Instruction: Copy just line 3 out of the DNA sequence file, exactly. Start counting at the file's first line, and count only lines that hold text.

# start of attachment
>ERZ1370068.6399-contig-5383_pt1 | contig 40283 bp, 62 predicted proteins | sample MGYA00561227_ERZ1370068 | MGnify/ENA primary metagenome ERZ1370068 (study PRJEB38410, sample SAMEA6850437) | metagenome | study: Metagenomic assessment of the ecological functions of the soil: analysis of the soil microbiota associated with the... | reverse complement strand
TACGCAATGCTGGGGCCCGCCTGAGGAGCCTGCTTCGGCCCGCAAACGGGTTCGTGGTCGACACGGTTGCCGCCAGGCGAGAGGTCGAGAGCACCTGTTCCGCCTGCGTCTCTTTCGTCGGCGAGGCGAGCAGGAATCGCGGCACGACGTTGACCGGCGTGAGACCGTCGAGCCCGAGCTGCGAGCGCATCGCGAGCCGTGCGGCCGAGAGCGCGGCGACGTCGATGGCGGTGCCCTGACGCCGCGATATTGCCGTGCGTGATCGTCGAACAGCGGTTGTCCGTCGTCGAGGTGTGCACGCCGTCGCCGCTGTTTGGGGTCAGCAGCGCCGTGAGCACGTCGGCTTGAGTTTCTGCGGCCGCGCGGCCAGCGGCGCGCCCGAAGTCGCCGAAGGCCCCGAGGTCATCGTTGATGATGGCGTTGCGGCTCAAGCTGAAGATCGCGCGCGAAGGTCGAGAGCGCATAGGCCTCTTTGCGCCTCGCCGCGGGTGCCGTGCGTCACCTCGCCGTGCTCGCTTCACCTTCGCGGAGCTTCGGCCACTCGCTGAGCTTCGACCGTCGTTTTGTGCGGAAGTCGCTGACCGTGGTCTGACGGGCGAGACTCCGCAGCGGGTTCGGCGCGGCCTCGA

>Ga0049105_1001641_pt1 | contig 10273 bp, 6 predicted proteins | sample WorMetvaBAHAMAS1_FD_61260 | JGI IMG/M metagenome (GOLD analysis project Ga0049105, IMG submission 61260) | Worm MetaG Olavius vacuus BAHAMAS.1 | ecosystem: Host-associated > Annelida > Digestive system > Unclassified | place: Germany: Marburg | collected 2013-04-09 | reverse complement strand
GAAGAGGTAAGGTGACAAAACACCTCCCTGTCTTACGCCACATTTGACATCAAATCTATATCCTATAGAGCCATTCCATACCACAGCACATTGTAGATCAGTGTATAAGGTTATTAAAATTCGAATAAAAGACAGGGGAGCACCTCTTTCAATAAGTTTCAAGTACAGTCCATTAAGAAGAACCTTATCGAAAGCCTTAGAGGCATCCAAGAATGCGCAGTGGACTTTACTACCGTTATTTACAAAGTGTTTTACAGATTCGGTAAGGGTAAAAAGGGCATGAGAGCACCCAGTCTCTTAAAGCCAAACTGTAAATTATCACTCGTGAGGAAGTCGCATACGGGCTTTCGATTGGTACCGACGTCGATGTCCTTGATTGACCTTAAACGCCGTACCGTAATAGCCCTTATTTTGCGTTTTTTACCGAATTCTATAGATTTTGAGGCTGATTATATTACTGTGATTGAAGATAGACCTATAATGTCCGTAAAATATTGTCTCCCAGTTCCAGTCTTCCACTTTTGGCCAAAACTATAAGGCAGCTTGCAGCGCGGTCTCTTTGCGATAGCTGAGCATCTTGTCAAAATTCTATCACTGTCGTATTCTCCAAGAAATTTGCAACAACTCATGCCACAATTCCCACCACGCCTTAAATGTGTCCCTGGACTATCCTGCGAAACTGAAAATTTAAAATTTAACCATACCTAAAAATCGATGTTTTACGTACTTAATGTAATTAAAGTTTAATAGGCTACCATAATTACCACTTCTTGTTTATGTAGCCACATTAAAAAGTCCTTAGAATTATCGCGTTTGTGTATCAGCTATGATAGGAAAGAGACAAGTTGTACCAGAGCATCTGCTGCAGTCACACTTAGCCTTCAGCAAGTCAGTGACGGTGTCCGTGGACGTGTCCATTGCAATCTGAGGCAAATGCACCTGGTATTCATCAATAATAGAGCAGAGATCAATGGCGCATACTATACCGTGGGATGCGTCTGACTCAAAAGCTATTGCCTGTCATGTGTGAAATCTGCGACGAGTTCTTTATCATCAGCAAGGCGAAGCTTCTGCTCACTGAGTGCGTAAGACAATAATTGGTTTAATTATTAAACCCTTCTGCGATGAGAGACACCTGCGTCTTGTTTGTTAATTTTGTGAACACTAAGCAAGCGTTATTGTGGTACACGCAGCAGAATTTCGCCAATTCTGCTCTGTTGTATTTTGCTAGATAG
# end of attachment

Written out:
>Ga0049105_1001641_pt1 | contig 10273 bp, 6 predicted proteins | sample WorMetvaBAHAMAS1_FD_61260 | JGI IMG/M metagenome (GOLD analysis project Ga0049105, IMG submission 61260) | Worm MetaG Olavius vacuus BAHAMAS.1 | ecosystem: Host-associated > Annelida > Digestive system > Unclassified | place: Germany: Marburg | collected 2013-04-09 | reverse complement strand